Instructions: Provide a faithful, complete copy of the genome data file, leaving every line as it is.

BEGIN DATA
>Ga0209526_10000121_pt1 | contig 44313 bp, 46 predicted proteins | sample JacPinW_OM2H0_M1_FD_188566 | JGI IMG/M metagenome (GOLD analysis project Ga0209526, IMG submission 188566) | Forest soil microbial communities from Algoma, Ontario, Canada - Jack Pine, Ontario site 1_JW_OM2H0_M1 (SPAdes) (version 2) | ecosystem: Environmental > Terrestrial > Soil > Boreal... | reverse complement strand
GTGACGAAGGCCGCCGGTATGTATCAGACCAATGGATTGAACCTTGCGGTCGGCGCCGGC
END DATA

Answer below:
>Ga0209526_10000121_pt1 | contig 44313 bp, 46 predicted proteins | sample JacPinW_OM2H0_M1_FD_188566 | JGI IMG/M metagenome (GOLD analysis project Ga0209526, IMG submission 188566) | Forest soil microbial communities from Algoma, Ontario, Canada - Jack Pine, Ontario site 1_JW_OM2H0_M1 (SPAdes) (version 2) | ecosystem: Environmental > Terrestrial > Soil > Boreal... | reverse complement strand
GTGACGAAGGCCGCCGGTATGTATCAGACCAATGGATTGAACCTTGCGGTCGGCGCCGGC